Delbert Begay and his son, Darrel, finally completed this hogan for his mother.
Text by Kathy Eckles Hooker
Photographs by Helen Lau Running
The hogan is an integral part of the Navajos' connection to the land. It
represents a piece of personal property and consists of natural elements
such as stone, wood, or mud. Unfortunately, structures such as these are
also caught up in the Hopi-Navajo Land Dispute. Ella Deal tells us of
one such case: "Delbert Begay could not finish his hogan for his mother.
He started it last year and was told he could not finish it." This
half-finished hogan is an interesting structure to examine in terms of
The skeleton of the hogan stands in a field of sage. Delbert's
20-year-old son, Darrel, a college student, is home visiting the Begay
camp. He gives us a tour of the camp: a two-room house, a shed, and this
partially built hogan, where six juniper posts remain upright and only
part of the roof has been woven. The remaining logs and piles of mud
clutter the base of the unfinished hogan.
We move into the empty space, each of us choosing a ground log to sit
on. Without prompting, Darrel speaks. "This hogan is to be for grandma.
She is wanting a place of her own because our other house is getting too
crowded. So we started to build this one for her, and the government man
tells us to stop. It's hard living, knowing you can't be with your
We are quiet before Darrel begins to speak again. "My dad and I started
this hogan a couple of years ago. To build a hogan, you have to clear
the land to make it flat." He motions to the floor of his grandmother's
hogan. "Then we get together all of the wood we need to build the hogan.
We cut our logs in a forest not too far from here and bring them back to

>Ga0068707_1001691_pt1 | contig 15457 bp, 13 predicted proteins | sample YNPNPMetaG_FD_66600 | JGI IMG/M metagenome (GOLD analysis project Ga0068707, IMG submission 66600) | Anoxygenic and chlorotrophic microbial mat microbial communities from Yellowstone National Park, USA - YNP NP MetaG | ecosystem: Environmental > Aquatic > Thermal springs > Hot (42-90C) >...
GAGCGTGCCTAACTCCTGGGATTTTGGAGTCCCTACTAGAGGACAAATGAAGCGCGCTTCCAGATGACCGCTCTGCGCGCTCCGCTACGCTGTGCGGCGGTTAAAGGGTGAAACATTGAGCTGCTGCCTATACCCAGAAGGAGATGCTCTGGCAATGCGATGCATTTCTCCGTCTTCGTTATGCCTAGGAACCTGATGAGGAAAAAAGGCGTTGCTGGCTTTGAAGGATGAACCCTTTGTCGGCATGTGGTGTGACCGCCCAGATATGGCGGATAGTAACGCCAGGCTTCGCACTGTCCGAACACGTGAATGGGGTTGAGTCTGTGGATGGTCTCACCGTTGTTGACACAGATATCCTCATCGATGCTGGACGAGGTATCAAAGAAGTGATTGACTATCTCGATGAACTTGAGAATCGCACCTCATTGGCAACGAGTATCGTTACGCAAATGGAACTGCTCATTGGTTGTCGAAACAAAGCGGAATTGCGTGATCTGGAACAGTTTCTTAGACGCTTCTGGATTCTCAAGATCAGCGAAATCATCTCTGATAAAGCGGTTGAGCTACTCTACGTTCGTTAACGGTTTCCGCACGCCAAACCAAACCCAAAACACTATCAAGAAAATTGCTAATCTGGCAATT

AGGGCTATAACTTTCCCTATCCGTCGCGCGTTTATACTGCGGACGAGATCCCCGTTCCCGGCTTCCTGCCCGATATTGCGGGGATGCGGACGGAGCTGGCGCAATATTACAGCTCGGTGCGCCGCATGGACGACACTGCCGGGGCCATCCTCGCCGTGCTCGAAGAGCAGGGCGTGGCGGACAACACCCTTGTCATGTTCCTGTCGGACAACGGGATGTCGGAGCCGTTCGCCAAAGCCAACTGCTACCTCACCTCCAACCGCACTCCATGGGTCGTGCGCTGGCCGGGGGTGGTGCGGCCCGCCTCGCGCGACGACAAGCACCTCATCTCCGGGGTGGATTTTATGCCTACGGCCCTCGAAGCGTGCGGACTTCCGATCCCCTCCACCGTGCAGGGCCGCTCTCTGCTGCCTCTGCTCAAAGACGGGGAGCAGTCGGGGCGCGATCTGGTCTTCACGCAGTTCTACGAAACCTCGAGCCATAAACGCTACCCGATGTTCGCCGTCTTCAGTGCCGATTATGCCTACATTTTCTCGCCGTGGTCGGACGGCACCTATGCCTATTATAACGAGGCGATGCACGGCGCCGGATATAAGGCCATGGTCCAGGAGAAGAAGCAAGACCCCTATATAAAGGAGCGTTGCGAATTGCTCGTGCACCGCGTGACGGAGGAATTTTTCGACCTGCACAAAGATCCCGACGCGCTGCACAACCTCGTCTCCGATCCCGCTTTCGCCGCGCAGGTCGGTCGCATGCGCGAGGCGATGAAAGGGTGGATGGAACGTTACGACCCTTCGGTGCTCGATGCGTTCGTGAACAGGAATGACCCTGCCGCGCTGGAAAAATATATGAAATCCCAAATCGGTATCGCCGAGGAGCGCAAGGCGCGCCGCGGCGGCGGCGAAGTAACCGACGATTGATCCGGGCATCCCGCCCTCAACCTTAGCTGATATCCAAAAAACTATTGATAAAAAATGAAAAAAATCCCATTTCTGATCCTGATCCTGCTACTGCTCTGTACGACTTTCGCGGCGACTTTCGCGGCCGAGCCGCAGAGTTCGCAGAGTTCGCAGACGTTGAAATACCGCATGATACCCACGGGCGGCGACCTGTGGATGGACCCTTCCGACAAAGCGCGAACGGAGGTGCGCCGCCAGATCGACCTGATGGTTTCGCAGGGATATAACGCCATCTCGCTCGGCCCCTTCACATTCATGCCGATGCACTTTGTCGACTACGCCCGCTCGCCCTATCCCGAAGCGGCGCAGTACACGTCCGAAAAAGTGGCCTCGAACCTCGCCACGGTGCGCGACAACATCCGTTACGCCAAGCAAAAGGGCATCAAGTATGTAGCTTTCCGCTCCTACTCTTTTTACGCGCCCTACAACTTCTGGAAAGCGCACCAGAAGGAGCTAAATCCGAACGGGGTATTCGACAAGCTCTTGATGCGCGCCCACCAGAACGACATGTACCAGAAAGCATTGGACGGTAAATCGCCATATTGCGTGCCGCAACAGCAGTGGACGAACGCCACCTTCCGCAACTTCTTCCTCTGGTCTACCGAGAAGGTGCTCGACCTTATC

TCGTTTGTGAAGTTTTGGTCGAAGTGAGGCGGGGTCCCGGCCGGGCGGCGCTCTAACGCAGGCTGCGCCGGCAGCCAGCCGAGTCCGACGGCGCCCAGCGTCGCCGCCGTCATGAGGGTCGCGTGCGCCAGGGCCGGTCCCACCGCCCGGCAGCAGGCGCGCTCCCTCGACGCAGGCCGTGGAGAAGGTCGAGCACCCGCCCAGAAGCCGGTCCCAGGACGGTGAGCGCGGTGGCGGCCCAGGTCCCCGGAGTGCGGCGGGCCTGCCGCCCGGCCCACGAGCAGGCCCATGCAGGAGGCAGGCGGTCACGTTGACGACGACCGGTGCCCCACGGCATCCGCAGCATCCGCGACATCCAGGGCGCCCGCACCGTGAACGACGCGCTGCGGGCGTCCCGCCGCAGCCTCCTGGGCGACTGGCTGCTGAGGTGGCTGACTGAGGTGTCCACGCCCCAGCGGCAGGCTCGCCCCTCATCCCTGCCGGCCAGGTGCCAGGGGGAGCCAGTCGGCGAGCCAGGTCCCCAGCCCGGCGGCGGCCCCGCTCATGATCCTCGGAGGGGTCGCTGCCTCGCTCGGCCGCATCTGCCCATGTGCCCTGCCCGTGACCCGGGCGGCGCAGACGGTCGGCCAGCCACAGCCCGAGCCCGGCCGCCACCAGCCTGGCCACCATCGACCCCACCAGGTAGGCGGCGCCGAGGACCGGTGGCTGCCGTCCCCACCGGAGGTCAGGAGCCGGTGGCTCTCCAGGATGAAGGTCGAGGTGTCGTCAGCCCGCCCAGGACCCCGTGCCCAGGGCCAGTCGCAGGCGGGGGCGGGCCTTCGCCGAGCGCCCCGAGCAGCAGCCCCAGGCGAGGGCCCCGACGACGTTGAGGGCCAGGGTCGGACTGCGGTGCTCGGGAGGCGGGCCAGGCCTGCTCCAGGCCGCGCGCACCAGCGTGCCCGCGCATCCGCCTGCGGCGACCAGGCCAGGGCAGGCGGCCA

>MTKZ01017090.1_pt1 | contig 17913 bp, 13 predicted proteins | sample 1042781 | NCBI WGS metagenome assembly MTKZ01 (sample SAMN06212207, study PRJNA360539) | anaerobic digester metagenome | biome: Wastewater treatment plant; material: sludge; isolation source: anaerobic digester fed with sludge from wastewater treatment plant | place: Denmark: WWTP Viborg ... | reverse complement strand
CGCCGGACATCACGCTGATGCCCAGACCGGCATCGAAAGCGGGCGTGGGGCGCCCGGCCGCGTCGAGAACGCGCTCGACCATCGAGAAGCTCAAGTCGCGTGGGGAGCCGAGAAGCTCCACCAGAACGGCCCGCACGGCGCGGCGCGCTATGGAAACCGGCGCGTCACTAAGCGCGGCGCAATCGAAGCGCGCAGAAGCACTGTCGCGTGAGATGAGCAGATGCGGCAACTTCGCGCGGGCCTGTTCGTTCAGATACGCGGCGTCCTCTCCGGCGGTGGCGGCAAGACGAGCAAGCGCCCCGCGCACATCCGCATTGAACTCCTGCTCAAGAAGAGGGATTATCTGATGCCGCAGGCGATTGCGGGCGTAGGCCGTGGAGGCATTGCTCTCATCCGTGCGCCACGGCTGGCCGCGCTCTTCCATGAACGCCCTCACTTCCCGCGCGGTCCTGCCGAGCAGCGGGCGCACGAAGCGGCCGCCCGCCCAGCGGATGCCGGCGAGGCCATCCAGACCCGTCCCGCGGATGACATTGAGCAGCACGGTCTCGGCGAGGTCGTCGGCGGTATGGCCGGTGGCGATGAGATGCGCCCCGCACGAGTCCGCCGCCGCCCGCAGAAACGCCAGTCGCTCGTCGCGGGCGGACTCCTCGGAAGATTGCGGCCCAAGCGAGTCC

the camp. We have to start getting pretty picky when we choose the logs.
We take only the big, fat cedar [juniper] for our walls. Once we get
only the good wood, we trim them and make them square on the ends and
sides, like the wall log you are sitting on. Before we build, we always
check to make sure we have enough logs for the roof and walls.
"You use what is on your land. If you have lots of mud, you make a mud
hogan. If you live close to rocks, you have a stone one. And if you live
close to logs, then you have a wood one. Most of the time, people will
use a mixture of rock, log, and mud. Our land has a little bit of
"After the logs are readied, we put six posts in a circle. We make sure
that the posts are about five to six feet apart. I usually walk about
five or six steps to mark a spot for each post; then we put stringer
posts between the six standing ones. This is the start of the roof.
"To make the roof, we take logs with different lengths. We measure this
wood with a rope to make sure each log is the right size. My cousins and
uncles help with the roof. We pick up the logs and hand them to the
roof-makers. Only the men with lots of experience must do the roof. You
don't want the ceiling too low or too high. Too much weight can make the
log walls crack, and too many logs can make the roof too heavy. We lay
the logs across each other, making a circle that looks like an